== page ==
November 20 in History
|November 20th is…
National Gingerbread Cookie Day
Peanut Butter Fudge Day
National Red Mitten Day
National Stuffing Day
1866 – US patent (#59,745) for a yoyo, called a “Whirligig” or “Bandalore” in the paperwork, was issued to James L. Haven and Charles Hettrick of Cincinnati, Ohio.
1866 – The US patent (#59,918) on a rotary crank bicycle was issued to Pierre Lallemont of Paris, France.
1888 – Willard LeGrand Bundy was issued the first U.S. patent (#393,205) for a time recording clock. His company went on to help start TCR in 1911, which evolved into IBM.
1906 – Charles Stewart Rolls and Frederick Henry Royce formed Rolls-Royce.
1929 – First broadcast of The Goldbergs on NBC radio. The original title was The Rise of the Goldbergs until 1936 when it moved to CBS. It was also on television in various forms from 1949 to 1956. ABC began its own The Goldbergs on September 24, 2013.
1945 – The Nuremberg Trials with an International Military Tribunal made up of four judges one from each country United States, Soviet Union, Britain and France begin when charges against Germany’s Nazi leaders.
1952 – The Seven Year Itch (Broadway Play) Opened on November 20, 1952 and closed on August 13, 1955
1959 – WABC canceled Alan Freed’s radio show over the payola scandal. He was fired the next day. The early rock and roll DJ died in 1965, and in 2002 his ashes were moved to the Rock and Roll Hall of Fame in Cleveland, Ohio.
1962 – USSR agreed to remove bombers from Cuba, & the US lifted the blockade.
=#1 Hit November 20, 1965 – December 3, 1965: The Supremes – I Hear A Symphony
1966 – Cabaret (Broadway Musical) Opened on November 20, 1966, and closed on September 6, 1969
1969 – Cleveland, Ohio’s The Plain Dealer published explicit photographs of dead villagers from the My Lai Massacre in Vietnam.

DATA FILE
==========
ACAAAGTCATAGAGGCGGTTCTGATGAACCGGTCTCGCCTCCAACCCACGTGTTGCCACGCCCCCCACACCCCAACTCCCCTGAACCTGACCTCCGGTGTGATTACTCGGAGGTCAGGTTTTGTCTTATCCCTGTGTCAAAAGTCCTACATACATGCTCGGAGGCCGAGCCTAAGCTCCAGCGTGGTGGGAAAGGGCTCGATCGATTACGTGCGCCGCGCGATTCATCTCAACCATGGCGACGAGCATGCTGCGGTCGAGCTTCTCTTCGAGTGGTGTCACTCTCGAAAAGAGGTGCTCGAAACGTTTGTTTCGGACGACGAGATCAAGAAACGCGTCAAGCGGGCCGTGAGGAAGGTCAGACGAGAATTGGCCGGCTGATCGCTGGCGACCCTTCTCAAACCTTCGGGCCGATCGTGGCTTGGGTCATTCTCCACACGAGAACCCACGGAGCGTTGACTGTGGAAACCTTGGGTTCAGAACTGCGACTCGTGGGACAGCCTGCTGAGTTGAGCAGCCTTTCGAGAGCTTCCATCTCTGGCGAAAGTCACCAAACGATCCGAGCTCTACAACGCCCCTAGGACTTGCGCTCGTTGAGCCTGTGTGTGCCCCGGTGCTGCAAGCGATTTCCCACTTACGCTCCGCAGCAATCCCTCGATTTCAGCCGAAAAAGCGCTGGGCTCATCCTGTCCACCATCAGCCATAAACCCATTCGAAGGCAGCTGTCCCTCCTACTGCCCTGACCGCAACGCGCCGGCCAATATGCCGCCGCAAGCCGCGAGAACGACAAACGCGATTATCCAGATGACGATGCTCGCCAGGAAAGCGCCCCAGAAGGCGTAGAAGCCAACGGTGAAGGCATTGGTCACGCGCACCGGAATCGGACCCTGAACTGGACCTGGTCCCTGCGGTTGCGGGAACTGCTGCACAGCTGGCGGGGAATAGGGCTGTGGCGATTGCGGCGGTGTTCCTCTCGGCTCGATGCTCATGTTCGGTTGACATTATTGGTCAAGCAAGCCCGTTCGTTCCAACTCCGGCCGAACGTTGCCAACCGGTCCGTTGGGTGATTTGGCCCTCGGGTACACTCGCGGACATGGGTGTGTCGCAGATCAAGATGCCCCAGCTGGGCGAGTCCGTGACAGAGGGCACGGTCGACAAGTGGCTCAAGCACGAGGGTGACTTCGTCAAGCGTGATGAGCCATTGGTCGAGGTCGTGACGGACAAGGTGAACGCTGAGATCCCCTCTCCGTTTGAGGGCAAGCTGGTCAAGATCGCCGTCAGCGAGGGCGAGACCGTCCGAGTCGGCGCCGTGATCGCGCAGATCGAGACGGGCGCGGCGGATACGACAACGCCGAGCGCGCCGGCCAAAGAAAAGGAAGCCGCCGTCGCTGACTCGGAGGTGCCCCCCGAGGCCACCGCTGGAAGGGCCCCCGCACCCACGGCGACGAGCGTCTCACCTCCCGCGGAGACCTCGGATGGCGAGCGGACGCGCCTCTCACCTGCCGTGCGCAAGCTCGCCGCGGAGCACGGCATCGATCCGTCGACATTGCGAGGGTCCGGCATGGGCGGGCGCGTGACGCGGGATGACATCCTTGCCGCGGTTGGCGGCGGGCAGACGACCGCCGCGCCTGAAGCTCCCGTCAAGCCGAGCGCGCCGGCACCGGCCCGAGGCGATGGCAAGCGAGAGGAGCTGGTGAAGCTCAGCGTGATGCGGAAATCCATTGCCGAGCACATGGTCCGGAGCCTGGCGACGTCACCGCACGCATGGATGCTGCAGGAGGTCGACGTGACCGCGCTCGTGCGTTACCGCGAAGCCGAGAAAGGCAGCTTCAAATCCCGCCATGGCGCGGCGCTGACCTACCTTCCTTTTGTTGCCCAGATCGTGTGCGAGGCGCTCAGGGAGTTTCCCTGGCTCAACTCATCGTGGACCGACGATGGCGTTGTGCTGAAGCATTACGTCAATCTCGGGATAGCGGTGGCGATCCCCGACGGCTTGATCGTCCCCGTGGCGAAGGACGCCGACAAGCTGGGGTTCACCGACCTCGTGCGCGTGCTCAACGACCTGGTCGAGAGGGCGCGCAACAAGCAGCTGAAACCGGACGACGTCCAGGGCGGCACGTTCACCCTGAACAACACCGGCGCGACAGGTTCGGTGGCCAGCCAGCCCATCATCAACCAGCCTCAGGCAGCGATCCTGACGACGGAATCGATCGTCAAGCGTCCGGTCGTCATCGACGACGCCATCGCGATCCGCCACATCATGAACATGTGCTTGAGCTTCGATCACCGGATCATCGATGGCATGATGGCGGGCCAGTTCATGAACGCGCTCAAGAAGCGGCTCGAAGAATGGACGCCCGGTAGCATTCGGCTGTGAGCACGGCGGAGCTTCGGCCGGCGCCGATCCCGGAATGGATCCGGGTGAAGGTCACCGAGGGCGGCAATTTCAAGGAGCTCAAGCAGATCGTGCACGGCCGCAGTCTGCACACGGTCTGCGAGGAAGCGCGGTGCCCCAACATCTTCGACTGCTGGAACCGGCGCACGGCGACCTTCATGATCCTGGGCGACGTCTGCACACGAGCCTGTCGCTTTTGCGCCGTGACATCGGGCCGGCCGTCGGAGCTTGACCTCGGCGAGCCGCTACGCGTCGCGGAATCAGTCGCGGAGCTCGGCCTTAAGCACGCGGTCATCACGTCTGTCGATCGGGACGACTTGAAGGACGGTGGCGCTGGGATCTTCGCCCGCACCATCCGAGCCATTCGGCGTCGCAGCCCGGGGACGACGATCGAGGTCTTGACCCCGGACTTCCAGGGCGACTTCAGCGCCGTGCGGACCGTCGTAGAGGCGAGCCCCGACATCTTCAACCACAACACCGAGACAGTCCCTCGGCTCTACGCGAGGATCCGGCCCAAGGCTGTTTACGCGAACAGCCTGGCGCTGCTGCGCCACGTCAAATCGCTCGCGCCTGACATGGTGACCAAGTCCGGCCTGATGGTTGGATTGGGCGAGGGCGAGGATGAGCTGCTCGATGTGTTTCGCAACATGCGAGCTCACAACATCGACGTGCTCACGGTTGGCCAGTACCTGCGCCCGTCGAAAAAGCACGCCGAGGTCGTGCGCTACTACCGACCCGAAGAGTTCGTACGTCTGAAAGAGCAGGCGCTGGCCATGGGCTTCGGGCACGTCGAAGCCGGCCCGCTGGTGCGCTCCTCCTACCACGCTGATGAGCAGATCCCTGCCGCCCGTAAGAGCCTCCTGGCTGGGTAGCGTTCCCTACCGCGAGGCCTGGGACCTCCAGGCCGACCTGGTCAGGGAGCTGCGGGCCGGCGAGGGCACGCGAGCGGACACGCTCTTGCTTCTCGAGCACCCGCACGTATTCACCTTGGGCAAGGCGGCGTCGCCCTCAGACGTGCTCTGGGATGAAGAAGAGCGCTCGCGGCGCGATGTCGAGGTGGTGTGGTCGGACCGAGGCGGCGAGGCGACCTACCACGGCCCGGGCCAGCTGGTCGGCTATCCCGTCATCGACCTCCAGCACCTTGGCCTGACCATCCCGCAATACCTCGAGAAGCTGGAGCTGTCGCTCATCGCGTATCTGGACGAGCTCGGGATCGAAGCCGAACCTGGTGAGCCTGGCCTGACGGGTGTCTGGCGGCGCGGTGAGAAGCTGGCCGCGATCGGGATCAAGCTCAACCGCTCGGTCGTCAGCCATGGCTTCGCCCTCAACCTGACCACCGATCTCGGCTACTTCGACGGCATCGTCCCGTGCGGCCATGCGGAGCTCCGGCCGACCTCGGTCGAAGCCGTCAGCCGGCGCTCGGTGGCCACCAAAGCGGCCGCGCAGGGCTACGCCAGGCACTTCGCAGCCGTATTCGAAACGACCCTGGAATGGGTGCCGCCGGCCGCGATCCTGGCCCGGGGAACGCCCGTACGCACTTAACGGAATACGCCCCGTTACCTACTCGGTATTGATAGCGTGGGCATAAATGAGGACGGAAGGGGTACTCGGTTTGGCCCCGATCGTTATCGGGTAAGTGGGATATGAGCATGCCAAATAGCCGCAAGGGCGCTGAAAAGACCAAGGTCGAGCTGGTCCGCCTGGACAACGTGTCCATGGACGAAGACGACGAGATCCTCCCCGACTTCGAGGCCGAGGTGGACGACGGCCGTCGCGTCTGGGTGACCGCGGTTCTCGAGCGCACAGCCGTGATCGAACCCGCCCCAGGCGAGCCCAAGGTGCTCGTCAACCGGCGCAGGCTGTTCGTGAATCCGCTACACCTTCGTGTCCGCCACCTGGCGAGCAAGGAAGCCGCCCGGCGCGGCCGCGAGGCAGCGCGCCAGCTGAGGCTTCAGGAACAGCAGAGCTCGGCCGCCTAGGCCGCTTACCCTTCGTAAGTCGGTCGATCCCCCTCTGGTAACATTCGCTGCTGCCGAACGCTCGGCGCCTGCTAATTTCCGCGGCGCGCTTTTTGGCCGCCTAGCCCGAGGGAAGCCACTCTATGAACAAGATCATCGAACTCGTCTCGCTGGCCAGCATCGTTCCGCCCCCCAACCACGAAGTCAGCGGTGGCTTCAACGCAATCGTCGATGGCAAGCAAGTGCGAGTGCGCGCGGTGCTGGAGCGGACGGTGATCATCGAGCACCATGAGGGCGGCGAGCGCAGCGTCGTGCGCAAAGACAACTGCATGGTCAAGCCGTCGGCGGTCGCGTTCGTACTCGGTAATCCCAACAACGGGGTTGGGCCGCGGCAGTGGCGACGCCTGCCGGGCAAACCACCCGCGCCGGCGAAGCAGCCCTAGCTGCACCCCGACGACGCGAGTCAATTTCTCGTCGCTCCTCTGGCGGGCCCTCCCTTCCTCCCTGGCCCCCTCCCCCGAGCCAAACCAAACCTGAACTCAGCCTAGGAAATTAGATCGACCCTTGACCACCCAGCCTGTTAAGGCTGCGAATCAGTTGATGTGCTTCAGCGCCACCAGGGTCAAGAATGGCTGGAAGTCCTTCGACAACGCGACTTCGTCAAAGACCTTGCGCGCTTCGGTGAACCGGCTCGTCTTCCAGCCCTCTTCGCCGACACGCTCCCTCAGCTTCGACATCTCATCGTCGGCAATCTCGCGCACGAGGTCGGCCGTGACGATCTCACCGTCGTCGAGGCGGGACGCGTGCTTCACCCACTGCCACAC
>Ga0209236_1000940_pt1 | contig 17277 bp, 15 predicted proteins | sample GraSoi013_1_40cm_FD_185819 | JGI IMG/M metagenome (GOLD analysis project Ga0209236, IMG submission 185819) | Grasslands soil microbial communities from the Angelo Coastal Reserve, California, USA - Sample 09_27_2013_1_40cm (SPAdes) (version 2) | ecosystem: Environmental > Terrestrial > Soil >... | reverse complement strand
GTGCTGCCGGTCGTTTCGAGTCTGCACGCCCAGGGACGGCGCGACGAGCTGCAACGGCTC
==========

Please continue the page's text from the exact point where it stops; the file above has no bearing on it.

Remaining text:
=#1 Hit November 20, 1971 – December 3, 1971: Isaac Hayes – Theme from Shaft
1973 – A Charlie Brown Thanksgiving aired on CBS for the first time.
1982 – Drew Barrymore, at age 7, hosted Saturday Night Live. She was starring in the hit film E.T. the Extra-Terrestrial at that time.
1983 – The made-for-television movie The Day After, depicting the start of a nuclear war, was shown on ABC. Over 100 million people saw the broadcast.
1985 – A successful heart transplant to a 4-day-old infant, Eddie Anguiano, known then as Baby Moses, was performed by Dr. Leonard Lee Bailey of the Loma Linda University Medical Center. Eddie is still living and living in Las Vegas, as far as we know.
1985 – Microsoft Windows 1.0 was released to the public.
1995- Daytime soap opera One Life To Live aired its 7,000th episode on ABC.
1999- John Carpenter became the first worldwide winner of Who Wants To Be A Millionaire. The $1 million question was, “Which of these U.S. Presidents appeared on the television series ‘Laugh-In’?” with the choices being A) Lyndon Johnson, B) Richard Nixon, C) Jimmy Carter, and D) Gerald Ford. He knew the answer and used his lifeline to call his father to tell him that he was winning a million dollars.
2003 – Michael Jackson was booked on suspicion of multiple counts of child molestation, later acquitted on all charges. He was on $3 million bond.
2010 – #1 Hit November 20, 2010 – December 3, 2010: Rihanna featuring Drake – What’s My Name?
2013 – Two campus police officers who pepper-sprayed peaceful student protesters at a close range at the University of California were suspended. The memes made the incident immortal.